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Remembered Today:

Tins of bully


geraint
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This really is idle chit chat - but one worth sharing. Interviewing a soldiers' family member, he came out with this story told to him by said veteran.

Veteran and another soldier were detailed for a day's work to Brigade HQ (no idea where) but with 11SWB at time. They arrived at the farmhouse, and on approach noticed that the footpath was soft and spongy. They completed their work, and started walking back. On the footpath, they poked about with a bayonet, and the whole footpath had been newly reveted and built of tins of bully and covered with a layer of soil. They promptly filled both rucksacks, and returned to their platoon bearing a slap up meal!

Nice little vignette ehh! :P

Geraint

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Hope they checked the 'Best Before' date!

Peter

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It's great to hear these tales of what the lads got up to when out of the line, mind you, I would have thought "Hard Tack" could have made a

tough wearing alternative to the infamous Pave'.

Post your "Bully" recipies here boys and girls but remember the denture fixative before trying the results!

Regards to all.

John

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Not bully beef, but when on exercises and living on mess tinned rations we'd often bury cartons of tinned asparagus by the dozen.

On longer term exercises I swear we'd bury dozens if not hundreds of cartons (each containing 24 cans)

Nobody liked the stuff, it just doesn't go well with "Luncheon Meat Type A"

No doubt archaeologists in the future will be greatly puzzled by great caches of tinned asparagus all over rural Australia! :wacko:

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  • 8 months later...

Here's another one.

In a letter home, a soldier states that they shored up their dugout "with tins and tins of bully to hold up the roof. I tell you, we never go hungry. It's just like having your own larder..."

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When my grandfather was in FandG in 1918 he gave his tin of Bully to some starving Germans only to have his sargents rifle put to his head and told to take it off them.

He was 18 and as any normal human would do he gave his food to people who needed it, for this Christian act he nearly got his head blown off by his own side.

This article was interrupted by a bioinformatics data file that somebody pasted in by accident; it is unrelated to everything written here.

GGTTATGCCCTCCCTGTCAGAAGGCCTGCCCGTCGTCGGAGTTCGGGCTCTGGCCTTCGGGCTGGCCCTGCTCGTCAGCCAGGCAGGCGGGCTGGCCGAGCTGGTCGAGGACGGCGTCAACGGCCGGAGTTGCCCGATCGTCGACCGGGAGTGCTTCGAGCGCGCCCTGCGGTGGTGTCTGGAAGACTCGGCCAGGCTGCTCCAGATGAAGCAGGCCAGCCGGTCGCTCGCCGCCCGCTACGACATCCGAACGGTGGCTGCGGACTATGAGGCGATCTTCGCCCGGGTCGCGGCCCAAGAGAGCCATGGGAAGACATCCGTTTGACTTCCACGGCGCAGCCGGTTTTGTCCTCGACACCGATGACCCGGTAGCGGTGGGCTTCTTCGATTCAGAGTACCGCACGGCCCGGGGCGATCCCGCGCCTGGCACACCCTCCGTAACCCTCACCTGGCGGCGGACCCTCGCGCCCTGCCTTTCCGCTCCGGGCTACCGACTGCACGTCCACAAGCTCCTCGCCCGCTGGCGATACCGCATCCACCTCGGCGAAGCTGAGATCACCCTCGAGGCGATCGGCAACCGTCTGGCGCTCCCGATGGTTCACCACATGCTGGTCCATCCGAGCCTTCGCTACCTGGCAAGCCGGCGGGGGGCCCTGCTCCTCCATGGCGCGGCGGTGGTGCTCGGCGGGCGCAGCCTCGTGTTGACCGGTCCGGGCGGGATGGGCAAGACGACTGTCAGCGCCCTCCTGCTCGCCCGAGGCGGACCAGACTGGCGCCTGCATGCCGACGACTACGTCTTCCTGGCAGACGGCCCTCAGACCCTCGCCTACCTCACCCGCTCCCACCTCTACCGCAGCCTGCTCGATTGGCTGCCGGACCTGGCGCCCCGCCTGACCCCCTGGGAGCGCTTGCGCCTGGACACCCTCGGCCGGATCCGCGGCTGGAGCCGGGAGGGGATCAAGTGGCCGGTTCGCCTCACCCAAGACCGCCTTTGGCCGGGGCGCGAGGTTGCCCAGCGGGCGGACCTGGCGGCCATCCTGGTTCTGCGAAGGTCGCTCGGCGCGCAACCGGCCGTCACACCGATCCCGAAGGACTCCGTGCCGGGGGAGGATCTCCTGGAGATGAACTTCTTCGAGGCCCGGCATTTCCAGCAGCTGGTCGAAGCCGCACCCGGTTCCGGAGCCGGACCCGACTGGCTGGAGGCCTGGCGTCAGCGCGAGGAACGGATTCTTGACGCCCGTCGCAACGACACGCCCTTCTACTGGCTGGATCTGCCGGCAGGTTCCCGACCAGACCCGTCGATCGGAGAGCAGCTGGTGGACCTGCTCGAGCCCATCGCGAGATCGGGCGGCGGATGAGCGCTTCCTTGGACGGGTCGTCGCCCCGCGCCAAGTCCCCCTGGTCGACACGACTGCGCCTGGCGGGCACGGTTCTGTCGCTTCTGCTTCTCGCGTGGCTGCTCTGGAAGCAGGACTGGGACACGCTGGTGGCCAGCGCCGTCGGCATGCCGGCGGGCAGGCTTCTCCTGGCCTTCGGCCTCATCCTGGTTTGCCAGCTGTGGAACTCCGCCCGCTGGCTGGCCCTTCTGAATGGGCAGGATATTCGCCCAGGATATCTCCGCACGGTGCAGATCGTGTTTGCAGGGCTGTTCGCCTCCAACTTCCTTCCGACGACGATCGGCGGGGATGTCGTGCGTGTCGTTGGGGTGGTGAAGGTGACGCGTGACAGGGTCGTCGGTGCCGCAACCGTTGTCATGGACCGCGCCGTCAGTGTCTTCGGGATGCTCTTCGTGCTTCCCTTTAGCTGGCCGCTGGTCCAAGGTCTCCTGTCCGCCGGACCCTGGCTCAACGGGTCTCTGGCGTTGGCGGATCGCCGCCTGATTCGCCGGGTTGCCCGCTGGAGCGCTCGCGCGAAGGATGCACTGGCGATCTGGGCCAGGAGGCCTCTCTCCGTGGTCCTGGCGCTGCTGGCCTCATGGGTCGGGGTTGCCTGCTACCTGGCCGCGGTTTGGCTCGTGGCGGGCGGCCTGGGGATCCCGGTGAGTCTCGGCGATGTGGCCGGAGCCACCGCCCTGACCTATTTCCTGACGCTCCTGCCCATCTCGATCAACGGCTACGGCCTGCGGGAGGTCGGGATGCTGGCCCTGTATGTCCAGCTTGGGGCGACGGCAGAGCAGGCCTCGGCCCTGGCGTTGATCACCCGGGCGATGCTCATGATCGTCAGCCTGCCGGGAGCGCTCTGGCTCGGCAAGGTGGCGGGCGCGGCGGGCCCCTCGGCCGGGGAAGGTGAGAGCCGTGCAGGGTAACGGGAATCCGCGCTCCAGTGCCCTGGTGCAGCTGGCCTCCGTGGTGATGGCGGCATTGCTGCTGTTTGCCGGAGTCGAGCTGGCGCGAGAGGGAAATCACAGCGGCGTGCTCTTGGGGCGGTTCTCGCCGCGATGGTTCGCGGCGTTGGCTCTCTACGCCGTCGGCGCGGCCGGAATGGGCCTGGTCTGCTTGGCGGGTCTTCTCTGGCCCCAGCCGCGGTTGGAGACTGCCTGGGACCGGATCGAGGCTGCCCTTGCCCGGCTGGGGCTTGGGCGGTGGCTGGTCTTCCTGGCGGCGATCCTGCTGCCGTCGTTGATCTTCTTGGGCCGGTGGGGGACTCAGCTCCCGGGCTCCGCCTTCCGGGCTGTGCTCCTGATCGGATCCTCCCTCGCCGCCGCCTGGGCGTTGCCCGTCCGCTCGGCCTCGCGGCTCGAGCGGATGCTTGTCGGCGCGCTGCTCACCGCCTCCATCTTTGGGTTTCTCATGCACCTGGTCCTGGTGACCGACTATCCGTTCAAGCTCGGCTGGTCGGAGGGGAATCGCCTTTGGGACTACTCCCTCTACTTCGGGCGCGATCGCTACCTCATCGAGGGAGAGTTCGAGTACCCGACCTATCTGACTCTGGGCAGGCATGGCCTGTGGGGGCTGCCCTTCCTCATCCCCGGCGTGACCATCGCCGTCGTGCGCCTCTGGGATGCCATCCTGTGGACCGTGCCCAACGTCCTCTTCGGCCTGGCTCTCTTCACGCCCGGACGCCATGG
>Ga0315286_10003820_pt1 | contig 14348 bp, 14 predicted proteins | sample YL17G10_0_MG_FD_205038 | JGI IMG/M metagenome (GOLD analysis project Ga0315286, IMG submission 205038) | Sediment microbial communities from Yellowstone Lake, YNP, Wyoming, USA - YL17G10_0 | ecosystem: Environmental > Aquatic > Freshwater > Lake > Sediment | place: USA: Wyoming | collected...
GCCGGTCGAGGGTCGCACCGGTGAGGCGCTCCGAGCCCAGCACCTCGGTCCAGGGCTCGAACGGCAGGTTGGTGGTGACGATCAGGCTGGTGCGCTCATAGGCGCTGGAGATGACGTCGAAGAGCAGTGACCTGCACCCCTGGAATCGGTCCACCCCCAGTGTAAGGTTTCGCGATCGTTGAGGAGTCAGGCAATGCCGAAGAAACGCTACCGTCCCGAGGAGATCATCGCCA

Obvioulsly the Germans stayed hungry as he took away the tin but due to that he threw away his medals and hated the army for the rest of his life.

Nim.

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When my grandfather was in FandG in 1918 he gave his tin of Bully to some starving Germans only to have his sargents rifle put to his head and told to take it off them.

He was 18 and as any normal human would do he gave his food to people who needed it, for this Christian act he nearly got his head blown off by his own side.

Obvioulsly the Germans stayed hungry as he took away the tin but due to that he threw away his medals and hated the army for the rest of his life.

Nim.

One doesn't want to cast doubt but why didn't his sergeant just order him to take the tin back?

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One doesn't want to cast doubt but why didn't his sergeant just order him to take the tin back?

The Germans were in fact POWs and my Grandad being a conscript and his sargent had seen quite a bit of action. he wasent going to let this green 18 year old have any say whatsever about feeding men who had been killing his mates days before.

An order could have been ignored (at a risk of a charge) a gun barrel with somone who might pull the trigger speaks volumes.

Nim.

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We saw a funk hole or some such thing that had 1 wall coated with empty tins.They had pushed them into the mud walls for some reason.

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It's great to hear these tales of what the lads got up to when out of the line, mind you, I would have thought "Hard Tack" could have made a

tough wearing alternative to the infamous Pave'.

Post your "Bully" recipies here boys and girls but remember the denture fixative before trying the results!

Regards to all.

John

When we were out on detachment (far East) a lad from Liverpool (not a Cook) volunteered to do the cooking, he poured several tins of bully beef into a dixie followed by sliced banana's and some crushed biscuits. It was probably the nearest thing to scouse he could get. No need to mention the taste.

Cliff.

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  • 3 weeks later...

I came across a reference today in Hanson's The Unknown Soldier, to tins of bully with 'built in solid parafin fuel'. I've never heard of this before. Probably a firelighter attached to some sort of base. Any ideas?

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